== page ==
Cash Flow Management During a Crisis

By Benjamin Vance with Postlethwaite & Netterville

NEW ORLEANS (press release) – Businesses and individuals in the Gulf South are no strangers to disasters. The coronavirus pandemic is a disaster unlike those we have seen before – its reach is wide and duration uncertain. Business leaders, however, can find comfort in the lessons we’ve learned from past disaster experiences that have taught us to think and operate differently. During this time of crisis, businesses should be thinking differently about managing their cash flow – not to make a profit, but to answer questions such as:

How will my revenue be impacted, and for how long?

How will my collections be impacted?

What expenses can I pay now, defer, or eliminate?

How much flexibility do I have in vendor payment terms?

What relief aid and/or financing programs are available, and how do I know which program will provide the most benefits?

The following is an overview of recommended steps to shift your company’s perspective on cash flow management during this unusual time of crisis. We have also created an Excel template (available below) to help you assess and refocus your cash flow management.

Cash Flow Forecasting

One of the first steps companies can take to manage cash flow during a crisis is to forecast basic cash flow components. This will help you identify potential challenges, measure impacts, and implement strategies to improve cash flow positions.

Revenue and Expense Management Managing the Cash Conversion Cycle
Cash flow management starts with revenues and expenses. Businesses often have more control over these areas as opposed to outside financing, third-party vendors, or customer collections. Also, your ability to forecast can help with other decisions, such as reducing inventory purchases to match expected sales reductions.

  • Offer creative revenue promotions.
  • Provide multiple payment options, such as electronic payments and credit cards.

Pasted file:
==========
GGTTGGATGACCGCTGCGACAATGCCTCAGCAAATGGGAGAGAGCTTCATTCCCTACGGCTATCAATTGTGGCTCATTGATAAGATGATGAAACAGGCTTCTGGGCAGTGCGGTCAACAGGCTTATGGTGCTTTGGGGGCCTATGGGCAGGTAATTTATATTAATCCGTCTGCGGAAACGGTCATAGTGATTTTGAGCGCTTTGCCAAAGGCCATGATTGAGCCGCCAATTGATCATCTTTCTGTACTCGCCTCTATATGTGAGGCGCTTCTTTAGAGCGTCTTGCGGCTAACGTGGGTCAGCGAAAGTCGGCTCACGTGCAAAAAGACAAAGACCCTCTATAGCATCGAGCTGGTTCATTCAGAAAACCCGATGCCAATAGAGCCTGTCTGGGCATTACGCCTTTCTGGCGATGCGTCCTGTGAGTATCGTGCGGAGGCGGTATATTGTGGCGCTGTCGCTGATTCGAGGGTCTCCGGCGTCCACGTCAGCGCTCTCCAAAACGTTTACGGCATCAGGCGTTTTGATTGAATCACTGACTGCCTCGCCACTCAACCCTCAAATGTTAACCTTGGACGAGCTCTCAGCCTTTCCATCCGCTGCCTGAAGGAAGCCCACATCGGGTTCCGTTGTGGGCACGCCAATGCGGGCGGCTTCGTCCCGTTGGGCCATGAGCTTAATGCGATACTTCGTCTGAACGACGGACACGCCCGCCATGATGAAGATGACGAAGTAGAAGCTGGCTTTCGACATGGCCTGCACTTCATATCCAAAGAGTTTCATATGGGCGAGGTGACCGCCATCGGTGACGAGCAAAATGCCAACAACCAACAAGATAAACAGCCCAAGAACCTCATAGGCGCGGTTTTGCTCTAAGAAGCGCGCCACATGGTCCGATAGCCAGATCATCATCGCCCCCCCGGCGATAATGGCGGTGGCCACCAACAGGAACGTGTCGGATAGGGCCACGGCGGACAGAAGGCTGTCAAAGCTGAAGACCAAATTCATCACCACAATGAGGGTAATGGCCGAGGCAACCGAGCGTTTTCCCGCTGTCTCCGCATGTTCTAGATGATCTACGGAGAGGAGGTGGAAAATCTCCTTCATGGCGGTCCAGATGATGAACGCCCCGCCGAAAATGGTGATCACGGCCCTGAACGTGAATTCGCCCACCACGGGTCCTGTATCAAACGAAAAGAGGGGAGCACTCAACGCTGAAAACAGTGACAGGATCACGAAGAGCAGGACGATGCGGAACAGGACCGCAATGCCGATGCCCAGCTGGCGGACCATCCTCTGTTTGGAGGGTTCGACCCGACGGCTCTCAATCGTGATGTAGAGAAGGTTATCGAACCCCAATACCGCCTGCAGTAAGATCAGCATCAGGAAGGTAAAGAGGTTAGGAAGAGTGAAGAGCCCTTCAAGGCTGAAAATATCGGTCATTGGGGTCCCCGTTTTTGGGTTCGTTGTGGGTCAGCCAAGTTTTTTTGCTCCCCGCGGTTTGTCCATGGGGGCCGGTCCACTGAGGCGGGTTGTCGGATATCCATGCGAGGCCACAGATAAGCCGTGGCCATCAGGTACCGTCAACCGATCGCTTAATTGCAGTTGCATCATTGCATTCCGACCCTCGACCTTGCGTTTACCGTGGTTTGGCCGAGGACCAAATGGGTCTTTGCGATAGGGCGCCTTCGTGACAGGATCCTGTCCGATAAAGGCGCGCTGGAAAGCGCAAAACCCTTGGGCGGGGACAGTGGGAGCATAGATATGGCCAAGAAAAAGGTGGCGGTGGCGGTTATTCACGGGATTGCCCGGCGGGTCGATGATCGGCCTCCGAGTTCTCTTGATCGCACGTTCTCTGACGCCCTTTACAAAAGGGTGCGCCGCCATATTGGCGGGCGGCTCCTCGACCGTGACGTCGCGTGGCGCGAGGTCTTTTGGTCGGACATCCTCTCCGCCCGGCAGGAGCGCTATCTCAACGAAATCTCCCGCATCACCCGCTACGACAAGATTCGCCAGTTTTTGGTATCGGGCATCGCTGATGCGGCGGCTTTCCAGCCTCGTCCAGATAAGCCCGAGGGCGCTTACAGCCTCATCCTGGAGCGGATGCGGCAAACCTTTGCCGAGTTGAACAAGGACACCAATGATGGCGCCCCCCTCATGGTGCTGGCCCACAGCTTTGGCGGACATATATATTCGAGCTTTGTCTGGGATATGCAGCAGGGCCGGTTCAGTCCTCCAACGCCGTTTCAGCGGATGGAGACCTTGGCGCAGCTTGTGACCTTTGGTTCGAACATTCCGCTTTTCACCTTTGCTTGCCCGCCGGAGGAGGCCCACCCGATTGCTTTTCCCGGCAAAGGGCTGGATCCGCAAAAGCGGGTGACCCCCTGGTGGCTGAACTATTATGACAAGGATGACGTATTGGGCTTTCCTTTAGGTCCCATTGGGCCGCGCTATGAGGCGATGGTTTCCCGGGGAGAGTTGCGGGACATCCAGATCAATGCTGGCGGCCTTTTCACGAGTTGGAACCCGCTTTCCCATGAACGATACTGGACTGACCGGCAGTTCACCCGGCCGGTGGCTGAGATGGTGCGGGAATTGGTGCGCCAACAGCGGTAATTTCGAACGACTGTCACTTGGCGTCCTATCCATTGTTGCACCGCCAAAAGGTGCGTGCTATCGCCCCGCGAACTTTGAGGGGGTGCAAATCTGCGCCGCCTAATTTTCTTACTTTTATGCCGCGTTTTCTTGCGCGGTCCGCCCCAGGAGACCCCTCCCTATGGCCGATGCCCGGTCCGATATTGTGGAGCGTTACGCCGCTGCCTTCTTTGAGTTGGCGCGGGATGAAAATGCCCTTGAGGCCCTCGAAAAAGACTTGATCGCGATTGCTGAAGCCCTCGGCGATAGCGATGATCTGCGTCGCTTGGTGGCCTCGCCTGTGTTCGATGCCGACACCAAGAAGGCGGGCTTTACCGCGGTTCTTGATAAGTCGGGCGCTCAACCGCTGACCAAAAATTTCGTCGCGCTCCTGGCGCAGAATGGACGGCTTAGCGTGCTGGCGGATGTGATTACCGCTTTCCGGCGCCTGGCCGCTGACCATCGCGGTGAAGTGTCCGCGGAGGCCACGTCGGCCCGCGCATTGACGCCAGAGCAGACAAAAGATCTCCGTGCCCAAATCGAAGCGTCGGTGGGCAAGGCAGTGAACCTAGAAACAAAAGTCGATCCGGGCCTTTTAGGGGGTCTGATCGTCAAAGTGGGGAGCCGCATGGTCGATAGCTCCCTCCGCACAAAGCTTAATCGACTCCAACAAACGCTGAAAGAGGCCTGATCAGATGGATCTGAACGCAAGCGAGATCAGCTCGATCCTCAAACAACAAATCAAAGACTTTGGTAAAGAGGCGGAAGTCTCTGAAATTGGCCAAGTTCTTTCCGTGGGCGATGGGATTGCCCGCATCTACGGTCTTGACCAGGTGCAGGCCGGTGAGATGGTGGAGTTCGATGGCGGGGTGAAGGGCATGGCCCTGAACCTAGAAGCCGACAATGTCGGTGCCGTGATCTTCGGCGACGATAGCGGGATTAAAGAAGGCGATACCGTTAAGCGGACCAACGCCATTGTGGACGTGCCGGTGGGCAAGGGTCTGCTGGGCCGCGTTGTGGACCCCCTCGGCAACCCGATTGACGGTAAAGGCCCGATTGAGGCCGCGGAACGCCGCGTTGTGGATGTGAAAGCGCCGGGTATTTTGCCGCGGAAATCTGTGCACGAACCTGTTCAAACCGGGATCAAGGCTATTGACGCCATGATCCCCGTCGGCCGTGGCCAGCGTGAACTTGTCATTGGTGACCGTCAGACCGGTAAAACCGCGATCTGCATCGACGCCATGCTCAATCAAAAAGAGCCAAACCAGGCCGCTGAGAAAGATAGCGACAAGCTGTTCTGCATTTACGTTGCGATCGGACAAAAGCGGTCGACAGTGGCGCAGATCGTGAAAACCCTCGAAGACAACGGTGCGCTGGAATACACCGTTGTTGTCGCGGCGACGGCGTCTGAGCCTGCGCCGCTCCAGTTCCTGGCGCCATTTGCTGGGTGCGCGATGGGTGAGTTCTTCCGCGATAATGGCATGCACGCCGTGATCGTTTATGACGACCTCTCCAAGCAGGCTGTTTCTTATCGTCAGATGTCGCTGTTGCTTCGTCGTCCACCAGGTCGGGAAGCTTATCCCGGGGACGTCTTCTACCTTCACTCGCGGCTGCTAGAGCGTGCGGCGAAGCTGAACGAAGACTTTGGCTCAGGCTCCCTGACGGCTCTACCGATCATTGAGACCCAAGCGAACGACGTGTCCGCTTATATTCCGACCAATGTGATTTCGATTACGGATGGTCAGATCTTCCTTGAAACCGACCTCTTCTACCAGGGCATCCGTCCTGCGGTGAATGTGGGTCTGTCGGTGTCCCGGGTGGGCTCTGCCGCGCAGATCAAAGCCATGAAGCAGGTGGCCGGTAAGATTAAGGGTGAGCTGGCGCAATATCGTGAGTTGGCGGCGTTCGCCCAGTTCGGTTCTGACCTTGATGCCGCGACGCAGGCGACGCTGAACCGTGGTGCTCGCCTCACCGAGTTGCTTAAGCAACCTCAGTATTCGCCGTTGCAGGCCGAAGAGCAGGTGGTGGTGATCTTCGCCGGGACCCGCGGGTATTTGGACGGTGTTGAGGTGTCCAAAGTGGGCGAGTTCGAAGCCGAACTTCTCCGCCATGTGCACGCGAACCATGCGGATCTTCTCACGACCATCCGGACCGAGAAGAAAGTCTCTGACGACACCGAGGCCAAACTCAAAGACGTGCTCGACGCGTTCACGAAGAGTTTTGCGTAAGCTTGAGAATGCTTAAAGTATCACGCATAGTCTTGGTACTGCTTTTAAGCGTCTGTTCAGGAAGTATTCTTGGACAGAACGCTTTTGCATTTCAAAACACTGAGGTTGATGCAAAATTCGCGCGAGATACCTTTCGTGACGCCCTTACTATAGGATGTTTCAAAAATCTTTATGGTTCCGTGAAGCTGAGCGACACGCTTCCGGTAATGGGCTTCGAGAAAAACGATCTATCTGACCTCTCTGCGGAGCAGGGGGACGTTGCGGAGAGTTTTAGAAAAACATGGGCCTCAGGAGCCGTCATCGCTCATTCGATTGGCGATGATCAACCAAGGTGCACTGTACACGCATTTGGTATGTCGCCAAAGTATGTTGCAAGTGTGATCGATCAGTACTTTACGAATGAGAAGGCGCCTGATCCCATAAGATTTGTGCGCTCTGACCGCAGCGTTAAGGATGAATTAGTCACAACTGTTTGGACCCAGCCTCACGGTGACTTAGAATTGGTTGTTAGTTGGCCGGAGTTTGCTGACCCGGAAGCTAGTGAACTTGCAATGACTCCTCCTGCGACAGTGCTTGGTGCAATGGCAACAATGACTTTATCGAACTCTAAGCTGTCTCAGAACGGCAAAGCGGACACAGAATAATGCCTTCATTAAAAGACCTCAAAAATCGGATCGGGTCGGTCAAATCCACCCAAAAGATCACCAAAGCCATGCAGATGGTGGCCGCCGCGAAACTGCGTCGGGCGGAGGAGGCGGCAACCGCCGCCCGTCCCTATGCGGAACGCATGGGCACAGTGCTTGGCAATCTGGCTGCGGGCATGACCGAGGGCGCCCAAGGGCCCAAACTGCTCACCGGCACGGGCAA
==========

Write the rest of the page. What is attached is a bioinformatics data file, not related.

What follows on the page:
• Consider alternative revenue streams.
  • Minimize variable costs, such as travel, R&D, entertainment, etc.
  • Evaluate labor costs intelligently (voluntary employee leaves, furloughs, minimize overtime, reduce hours, etc.).
  • Convert fixed costs to variable costs (sale-leaseback, contract manufacturing, vehicle and equipment leasing, third-party warehousing, etc.).
  • Audit or review vendor invoices carefully.
The cash conversion cycle consists of inventory, receivables, and payables. In general, companies should look for ways to decrease days in inventory and days in receivables (collections) while increasing days in payable.

  • Provide incentives to accelerate collections.
  • Send invoices promptly and more frequently (or early if possible).
  • Revisit past-due accounts.
  • Request deposits or retainers.
  • Negotiate vendor payment terms, or request more services from your vendors.
  • Review inventory management processes such as input costs, bulk purchasing, material waste/spoilage, etc.
  • Consider just-in-time inventory purchasing or ways to reduce supplier lead times.
  • Improve forecasting accuracy by matching projected sales with inventory purchases.
Capital Expenditures Debt Capital
Fixed assets are required for most businesses, and the cost to maintain fixed assets can be significant.

  • Defer capital expenditures where practical.
  • Sell or lease non-essential assets.
  • Evaluate options to lease vs. purchase.
  • Obtain multiple bids on large purchases.
  • Carefully evaluate and manage costs on capital projects.
Businesses may need to rely on debt more heavily during times of crisis. While debt can provide relief, the money is not free. Businesses should carefully asses credit options and the amount needed to get them through a crisis.

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  • Evaluate flexible financing options and stay in close communication with your credit providers.
  • Understand government financing programs, guidelines, and processes.
  • Be open to creative alternative sources, such as private equity and insurance vehicles that can provide sources of capital.
  • Improve financial reporting and transparency with lenders – don’t hide surprises.

Free Resource: Basic Cash Flow Forecasting Template

We realize that not every business has a tool in place to forecast cash flow, and the cost and time to create such a tool may be an obstacle. In response, we have developed a general cash flow template that businesses can use as a starting point. This template addresses general cash flow areas, but each business may need to model its cash flow differently. This free tool is being provided for your internal use only, and you should take complete responsibility for the information produced when using this tool. Consult with your P&N advisor before making any decisions related to this information.

Download the Free Basic Cash Flow Forecasting Template


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This article was offered and written by Postlethwaite & Netterville



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